The French are a particularly jealous bunch when it comes to the sparkling wine better known as Champagne. As Anna pointed out in this earlier post, European trade laws mandate that only sparkling wine from the French region of the same name can truthfully be labeled as “Champagne.” The French government has taken numerous steps to preserve their ownership of this name, going so far as to restrict the number of French vineyards that can operate within the Champagne region and filing numerous lawsuits against other wines that try to use it.
But lately, French efforts to restrict the Champagne brand name seem to be getting out of hand. As this article reports, the small Swiss town of Champagne, first named in the year 885, is fighting the French government to continue using the city’s name on its local wine. Apparently the city used to sell as many as 110,000 bottles of local wine using the town’s name, a quantity that fell to only 32,000 bottles last year when the Champagne name was removed from the label. That’s quite a difference.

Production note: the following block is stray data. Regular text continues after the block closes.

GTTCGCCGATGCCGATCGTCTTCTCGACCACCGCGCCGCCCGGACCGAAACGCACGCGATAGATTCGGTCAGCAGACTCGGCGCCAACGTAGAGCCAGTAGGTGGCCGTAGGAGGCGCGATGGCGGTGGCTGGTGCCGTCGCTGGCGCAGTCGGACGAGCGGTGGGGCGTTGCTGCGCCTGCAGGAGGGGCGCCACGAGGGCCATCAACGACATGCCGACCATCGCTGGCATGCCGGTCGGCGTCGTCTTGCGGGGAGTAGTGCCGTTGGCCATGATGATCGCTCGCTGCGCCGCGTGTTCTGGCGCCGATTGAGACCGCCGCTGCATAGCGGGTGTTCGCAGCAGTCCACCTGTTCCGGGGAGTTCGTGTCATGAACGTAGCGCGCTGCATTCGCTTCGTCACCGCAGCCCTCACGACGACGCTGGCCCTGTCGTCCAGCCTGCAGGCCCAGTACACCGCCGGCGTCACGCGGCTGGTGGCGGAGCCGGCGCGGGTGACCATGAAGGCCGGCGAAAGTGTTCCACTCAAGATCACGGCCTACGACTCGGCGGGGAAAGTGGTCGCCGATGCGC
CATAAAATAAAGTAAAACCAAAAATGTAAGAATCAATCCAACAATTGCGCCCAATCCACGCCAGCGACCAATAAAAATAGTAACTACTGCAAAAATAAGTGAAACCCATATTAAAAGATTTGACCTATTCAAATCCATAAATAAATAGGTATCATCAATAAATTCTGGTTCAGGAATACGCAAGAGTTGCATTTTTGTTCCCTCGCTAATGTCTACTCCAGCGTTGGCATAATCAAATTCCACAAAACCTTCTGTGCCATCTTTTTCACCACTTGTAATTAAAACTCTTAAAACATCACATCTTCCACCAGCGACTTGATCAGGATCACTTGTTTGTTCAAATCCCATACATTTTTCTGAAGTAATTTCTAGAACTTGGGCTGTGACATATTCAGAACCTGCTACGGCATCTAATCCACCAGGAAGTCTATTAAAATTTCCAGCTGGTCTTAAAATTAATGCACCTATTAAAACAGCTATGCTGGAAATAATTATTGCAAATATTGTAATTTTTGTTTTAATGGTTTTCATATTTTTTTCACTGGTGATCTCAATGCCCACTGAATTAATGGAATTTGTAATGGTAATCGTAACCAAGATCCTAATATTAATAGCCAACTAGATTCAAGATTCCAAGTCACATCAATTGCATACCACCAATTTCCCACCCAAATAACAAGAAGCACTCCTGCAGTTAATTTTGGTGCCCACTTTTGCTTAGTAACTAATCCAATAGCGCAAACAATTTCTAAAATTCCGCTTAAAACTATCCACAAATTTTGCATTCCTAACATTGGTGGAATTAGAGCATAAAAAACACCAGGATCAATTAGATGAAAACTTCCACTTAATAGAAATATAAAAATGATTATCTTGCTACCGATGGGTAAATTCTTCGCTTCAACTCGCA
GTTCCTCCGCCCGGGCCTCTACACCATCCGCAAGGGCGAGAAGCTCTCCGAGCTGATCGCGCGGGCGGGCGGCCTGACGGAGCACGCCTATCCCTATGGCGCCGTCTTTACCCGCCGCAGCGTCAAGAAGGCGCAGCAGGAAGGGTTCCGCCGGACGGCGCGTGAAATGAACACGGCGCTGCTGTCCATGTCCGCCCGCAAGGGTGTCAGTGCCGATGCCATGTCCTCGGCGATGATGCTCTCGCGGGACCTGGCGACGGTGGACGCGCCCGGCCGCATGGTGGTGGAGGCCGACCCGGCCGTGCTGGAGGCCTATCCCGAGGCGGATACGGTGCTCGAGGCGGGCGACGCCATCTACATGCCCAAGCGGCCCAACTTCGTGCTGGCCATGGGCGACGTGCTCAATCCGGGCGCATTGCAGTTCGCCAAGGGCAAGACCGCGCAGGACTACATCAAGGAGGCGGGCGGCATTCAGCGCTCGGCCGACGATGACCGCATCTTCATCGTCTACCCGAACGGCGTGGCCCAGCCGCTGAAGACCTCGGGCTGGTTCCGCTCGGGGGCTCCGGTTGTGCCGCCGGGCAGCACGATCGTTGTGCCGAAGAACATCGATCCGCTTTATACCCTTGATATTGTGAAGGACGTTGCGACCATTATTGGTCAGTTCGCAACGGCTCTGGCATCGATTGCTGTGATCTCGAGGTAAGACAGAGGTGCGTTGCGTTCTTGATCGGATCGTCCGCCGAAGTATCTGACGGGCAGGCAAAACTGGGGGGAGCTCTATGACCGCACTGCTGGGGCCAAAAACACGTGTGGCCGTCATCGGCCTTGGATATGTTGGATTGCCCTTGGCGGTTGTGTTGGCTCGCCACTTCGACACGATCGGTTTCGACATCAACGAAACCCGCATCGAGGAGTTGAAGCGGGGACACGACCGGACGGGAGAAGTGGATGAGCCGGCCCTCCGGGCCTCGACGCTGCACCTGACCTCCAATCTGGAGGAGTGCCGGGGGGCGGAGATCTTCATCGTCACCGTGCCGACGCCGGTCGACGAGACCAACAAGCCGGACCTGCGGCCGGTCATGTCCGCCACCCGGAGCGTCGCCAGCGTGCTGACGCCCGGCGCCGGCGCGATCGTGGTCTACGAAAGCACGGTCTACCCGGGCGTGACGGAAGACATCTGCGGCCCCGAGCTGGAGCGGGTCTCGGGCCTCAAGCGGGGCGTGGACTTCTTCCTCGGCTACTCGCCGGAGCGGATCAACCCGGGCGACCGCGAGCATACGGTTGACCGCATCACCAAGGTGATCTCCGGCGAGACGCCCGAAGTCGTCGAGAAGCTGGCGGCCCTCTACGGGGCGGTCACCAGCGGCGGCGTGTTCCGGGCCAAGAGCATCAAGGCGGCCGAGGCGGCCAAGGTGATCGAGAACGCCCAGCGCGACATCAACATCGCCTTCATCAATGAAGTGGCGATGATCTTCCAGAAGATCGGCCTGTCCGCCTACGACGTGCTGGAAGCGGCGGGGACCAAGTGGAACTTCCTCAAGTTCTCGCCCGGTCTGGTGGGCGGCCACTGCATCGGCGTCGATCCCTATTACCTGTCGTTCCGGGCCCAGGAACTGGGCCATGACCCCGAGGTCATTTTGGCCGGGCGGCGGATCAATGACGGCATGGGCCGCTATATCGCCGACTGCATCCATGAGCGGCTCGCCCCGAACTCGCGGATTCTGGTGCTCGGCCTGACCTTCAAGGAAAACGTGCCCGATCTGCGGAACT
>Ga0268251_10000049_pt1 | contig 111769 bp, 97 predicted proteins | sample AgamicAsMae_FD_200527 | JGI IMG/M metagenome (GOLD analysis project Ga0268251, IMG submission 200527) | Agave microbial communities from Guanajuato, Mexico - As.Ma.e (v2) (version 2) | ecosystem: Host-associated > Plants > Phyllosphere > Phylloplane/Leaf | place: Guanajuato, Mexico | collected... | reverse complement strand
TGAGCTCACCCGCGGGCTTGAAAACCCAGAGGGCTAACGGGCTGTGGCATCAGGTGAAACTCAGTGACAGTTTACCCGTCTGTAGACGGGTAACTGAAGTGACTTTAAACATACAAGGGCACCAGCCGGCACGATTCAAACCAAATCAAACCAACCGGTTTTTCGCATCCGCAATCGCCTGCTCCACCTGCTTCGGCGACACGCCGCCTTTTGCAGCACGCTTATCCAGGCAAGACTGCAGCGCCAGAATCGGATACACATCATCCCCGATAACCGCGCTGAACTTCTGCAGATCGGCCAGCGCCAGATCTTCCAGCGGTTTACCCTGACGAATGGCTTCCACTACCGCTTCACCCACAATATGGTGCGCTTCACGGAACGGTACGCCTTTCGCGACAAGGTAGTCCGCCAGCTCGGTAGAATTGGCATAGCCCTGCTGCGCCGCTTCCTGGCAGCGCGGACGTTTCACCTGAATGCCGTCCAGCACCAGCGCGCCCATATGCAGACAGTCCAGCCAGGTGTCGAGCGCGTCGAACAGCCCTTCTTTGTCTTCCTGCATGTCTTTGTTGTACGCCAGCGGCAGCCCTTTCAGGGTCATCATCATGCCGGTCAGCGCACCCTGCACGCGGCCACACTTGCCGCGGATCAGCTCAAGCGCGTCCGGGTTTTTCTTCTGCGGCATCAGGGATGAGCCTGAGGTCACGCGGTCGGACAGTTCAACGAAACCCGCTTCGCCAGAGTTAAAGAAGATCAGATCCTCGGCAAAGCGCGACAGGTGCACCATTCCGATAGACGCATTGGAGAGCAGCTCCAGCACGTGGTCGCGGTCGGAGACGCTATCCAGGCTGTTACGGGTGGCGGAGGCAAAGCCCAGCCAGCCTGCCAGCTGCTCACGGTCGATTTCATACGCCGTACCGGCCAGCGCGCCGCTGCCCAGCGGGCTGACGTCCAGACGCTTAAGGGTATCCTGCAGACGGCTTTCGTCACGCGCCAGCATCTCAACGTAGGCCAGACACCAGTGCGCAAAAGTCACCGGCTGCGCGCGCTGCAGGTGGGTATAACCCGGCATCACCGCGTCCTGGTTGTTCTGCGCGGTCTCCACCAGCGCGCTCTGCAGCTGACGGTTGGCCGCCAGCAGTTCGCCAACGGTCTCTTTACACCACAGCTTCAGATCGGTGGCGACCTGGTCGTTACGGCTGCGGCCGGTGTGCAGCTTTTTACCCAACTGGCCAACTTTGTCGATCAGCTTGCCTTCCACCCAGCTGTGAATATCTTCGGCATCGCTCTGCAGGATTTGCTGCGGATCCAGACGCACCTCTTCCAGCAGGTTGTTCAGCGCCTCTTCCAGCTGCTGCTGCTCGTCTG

While the whole naming controversy does seem a bit silly, I can understand the rationale. The French have cultivated a world famous brand and have profited handsomely from its popularity. The same is true of any other famous foodstuff, be it vodka from Russia, steaks from Argentina or oranges from Florida. But just how much of the popularity of a famous food brand is hype and how much is substance? Some will argue that nothing beats the “real thing,” but ultimately I think it’s a question that can only be answered by our stomachs. Some might scoff, but maybe a Swiss Champagne is equally as good as a French one? France, it’s time to grab a glass of bubbly and chill out.